The ​Myth of Sisyphus 4 csillagozás

Albert Camus: The Myth of Sisyphus Albert Camus: The Myth of Sisyphus Albert Camus: The Myth of Sisyphus Albert Camus: The Myth of Sisyphus

Throughout history, some books have changed the world. They have transformed the way we see ourselves – and each other. They have inspired debate, dissent, war and revolution. They have enlightened, outraged, provoked and comforted. They have enriched lives – and destroyed them. Now Penguin brings you the works of the great thinkers, pioneers, radicals and visionaries whose ideas shook civilization and helped make us who we are.

Inspired by the myth of a man condemned to ceaselessly push a rock up a mountain and watch it roll back to the valley below, The Myth of Sisyphus transformed twentieth-century philosophy with its impassioned argument for the value of life in a world without religious meaning.

Eredeti megjelenés éve: 1942

Vintage, London, 2018
156 oldal · ASIN: B07HLQQZ3L
Penguin, New York, 2005
144 oldal · ISBN: 9780141023991
Knopf, New York, 1955
212 oldal · ISBN: 9780394700755 · Fordította: Justin O'Brien

Kedvencelte 1

Várólistára tette 3

Kívánságlistára tette 4

Kiemelt értékelések

Népszerű idézetek

RitaMoly P>!

In a man's attachment to life there is something stronger than all the ills in the world.

6. oldal, An Absurd Reasoning (Penguin, 2005)


What I know, what is certain, what I cannot deny, what I cannot reject—this is what counts. I can negate everything of that part of me that lives on vague nostalgias, except this desire for unity, this longing to solve, this need for clarity and cohesion. I can refute everything in this world surrounding me that offends or enraptures me, except this chaos, this sovereign chance and this divine equivalence which springs from anarchy. I don’t know whether this world has a meaning that transcends it. But I know that I do not know that meaning and that it is impossible for me just now to know it. What can a meaning outside my condition mean to me? I can understand only in human terms. What I touch, what resists me—that is what I understand. And these two certainties—my appetite for the absolute and for unity and the impossibility of reducing this world to a rational and reasonable principle—I also know that I cannot reconcile them. What other truth can I admit without lying, without bringing in a hope I lack and which means nothing within the limits of my condition?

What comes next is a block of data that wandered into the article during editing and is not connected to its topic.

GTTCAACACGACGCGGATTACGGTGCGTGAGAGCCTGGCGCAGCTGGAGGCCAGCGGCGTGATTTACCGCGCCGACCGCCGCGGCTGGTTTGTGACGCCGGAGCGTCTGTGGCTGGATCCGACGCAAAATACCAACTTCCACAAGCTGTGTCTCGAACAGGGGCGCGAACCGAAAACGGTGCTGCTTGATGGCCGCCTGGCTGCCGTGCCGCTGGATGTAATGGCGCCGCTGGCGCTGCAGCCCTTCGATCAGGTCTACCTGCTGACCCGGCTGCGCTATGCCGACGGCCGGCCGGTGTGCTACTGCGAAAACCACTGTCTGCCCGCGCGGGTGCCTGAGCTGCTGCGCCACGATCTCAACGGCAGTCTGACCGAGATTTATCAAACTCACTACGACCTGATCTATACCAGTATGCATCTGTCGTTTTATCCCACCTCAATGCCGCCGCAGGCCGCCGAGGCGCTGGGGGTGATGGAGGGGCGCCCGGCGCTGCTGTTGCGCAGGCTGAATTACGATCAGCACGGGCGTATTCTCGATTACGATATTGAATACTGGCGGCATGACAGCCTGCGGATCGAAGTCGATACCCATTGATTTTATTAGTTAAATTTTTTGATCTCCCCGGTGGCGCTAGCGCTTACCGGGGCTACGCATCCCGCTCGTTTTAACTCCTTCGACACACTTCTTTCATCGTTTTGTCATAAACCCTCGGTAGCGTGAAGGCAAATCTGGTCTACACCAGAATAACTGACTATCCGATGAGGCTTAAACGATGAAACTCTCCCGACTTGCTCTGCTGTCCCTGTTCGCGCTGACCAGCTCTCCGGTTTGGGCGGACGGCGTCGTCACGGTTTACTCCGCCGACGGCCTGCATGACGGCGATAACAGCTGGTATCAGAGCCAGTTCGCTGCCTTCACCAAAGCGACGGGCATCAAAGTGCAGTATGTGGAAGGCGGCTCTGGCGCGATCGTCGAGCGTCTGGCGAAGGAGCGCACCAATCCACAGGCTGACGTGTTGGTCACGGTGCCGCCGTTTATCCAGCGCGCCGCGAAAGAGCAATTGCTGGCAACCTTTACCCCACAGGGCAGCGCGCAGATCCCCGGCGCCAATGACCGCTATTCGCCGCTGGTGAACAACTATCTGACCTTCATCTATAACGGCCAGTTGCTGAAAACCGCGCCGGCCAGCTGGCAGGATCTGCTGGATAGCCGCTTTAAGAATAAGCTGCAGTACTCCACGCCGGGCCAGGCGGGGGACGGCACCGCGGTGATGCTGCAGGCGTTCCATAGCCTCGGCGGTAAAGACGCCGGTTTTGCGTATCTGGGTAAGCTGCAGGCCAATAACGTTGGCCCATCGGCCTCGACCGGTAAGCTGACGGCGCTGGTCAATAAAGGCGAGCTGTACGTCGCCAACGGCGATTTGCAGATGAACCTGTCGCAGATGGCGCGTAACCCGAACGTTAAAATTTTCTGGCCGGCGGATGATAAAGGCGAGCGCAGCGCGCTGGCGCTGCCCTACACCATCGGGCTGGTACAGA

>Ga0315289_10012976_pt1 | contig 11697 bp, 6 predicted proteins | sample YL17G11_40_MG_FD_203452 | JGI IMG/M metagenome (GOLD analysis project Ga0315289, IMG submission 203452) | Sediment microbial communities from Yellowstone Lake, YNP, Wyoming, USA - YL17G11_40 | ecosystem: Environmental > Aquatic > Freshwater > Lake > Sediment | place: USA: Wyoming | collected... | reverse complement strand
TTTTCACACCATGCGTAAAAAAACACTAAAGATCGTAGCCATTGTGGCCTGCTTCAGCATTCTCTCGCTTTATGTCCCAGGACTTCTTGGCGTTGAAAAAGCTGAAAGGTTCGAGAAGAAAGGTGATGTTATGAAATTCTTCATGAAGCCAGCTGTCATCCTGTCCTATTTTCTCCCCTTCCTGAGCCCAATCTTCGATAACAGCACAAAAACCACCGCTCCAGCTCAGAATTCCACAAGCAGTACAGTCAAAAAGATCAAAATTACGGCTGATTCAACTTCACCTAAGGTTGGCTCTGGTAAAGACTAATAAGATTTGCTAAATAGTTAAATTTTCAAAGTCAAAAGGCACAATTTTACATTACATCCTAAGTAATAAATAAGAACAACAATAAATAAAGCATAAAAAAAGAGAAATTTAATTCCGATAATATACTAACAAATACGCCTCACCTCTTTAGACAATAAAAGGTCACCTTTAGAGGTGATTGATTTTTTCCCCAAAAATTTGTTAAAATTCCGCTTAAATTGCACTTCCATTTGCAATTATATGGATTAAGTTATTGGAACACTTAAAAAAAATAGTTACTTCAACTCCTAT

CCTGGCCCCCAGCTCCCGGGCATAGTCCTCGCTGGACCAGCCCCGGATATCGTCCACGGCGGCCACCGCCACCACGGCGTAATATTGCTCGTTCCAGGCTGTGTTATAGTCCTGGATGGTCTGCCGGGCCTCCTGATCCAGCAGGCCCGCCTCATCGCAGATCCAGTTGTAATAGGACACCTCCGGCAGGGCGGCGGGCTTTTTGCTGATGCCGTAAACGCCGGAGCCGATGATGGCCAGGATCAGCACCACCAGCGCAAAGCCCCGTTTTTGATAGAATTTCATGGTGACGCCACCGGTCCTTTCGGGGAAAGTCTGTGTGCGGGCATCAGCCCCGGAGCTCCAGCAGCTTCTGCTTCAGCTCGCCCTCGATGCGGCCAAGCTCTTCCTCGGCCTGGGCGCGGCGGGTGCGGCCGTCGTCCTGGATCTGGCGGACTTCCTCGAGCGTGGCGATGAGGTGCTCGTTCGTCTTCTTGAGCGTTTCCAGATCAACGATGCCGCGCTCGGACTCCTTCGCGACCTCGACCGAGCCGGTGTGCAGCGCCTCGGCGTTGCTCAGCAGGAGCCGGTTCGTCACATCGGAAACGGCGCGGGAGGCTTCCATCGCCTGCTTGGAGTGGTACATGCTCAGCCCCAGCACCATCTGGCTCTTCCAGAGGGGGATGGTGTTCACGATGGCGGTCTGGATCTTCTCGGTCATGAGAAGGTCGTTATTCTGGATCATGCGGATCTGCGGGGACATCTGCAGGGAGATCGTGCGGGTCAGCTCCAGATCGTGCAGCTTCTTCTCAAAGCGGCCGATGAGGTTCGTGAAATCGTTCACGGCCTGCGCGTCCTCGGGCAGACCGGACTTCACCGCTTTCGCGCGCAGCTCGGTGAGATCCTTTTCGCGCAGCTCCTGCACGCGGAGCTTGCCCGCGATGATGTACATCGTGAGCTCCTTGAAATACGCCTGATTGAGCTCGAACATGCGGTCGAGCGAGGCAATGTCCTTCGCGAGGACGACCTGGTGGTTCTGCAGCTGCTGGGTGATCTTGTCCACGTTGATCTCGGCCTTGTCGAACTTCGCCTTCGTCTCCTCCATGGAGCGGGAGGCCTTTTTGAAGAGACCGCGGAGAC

34. oldal (Knopf, 1955)


Let us insist again on the method: it is a matter of persisting. At a certain point on his path the absurd man is tempted. History is not lacking in either religions or prophets, even without gods. He is asked to leap. All he can reply is that he doesn’t fully understand, that it is not obvious. Indeed, he does not want to do anything but what he fully understands. He is assured that this is the sin of pride, but he does not understand the notion of sin; that perhaps hell is in store, but he has not enough imagination to visualize that strange future; that he is losing immortal life, but that seems to him an idle consideration.

35. oldal (Knopf, 1955)


Consciousness and revolt, these rejections are the contrary of renunciation. Everything that is indomitable and passionate in a human heart quickens them, on the contrary, with its own life. It is essential to die unreconciled and not of one’s own free will. Suicide is a repudiation. The absurd man can only drain everything to the bitter end, and deplete himself. The absurd is his extreme tension, which he maintains constantly by solitary effort, for he knows that in that consciousness and in that day-to-day revolt he gives proof of his only truth, which is defiance.

37. oldal (Knopf, 1955)


Now if the absurd cancels all my chances of eternal freedom, it restores and magnifies, on the other hand, my freedom of action.

38. oldal (Knopf, 1955)


For the absurd man it is not a matter of explaining and solving, but of experiencing and describing.

61. oldal (Knopf, 1955)


If something brings creation to an end, it is not the victorious and illusory cry of the blinded artist: “I have said everything,” but the death of the creator which closes his experience and the book of his genius.

73. oldal (Knopf, 1955)


The workman of today works every day in
his life at the same tasks, and this fate is no less absurd. But it is tragic only at the rare moments when it becomes conscious. Sisyphus, proletarian of the gods, powerless and rebellious, knows the whole extent of his wretched condition: it is what he thinks of during his descent. The lucidity that was to constitute his torture at the same time crowns his victory. There is no fate that cannot be surmounted by scorn.

77. oldal (Knopf, 1955)


I have seen people behave badly with great morality and I note every day that integrity has no need of rules. (…) All systems of morality are based on the idea that an action has consequences that legitimize or cancel it. A mind imbued with the absurd merely judges that those consequences must be considered calmly. It is ready to pay up. In other words, there may be responsible persons, but there are no guilty ones, in its opinion. At very most, such a mind will consent to use past experience as a basis for its future actions.

44. oldal (Knopf, 1955)


A mother or a passionate wife necessarily has a closed heart, for it is turned away from the world.

48. oldal (Knopf, 1955)

1 hozzászólás

Hasonló könyvek címkék alapján

Roland Barthes: The Preparation of the Novel
Vilém Flusser – Louis Bec: Vampyroteuthis Infernalis
Jacques Derrida: Of grammatology
Michel Foucault: The History of Sexuality 1.
E. M. Cioran: The New Gods
Jean-Paul Sartre: Nausea
Henri Lefebvre: The Production of Space
Jacques Derrida: The Animal That Therefore I Am
Jean-Paul Sartre: Baudelaire
Simone de Beauvoir: The Second Sex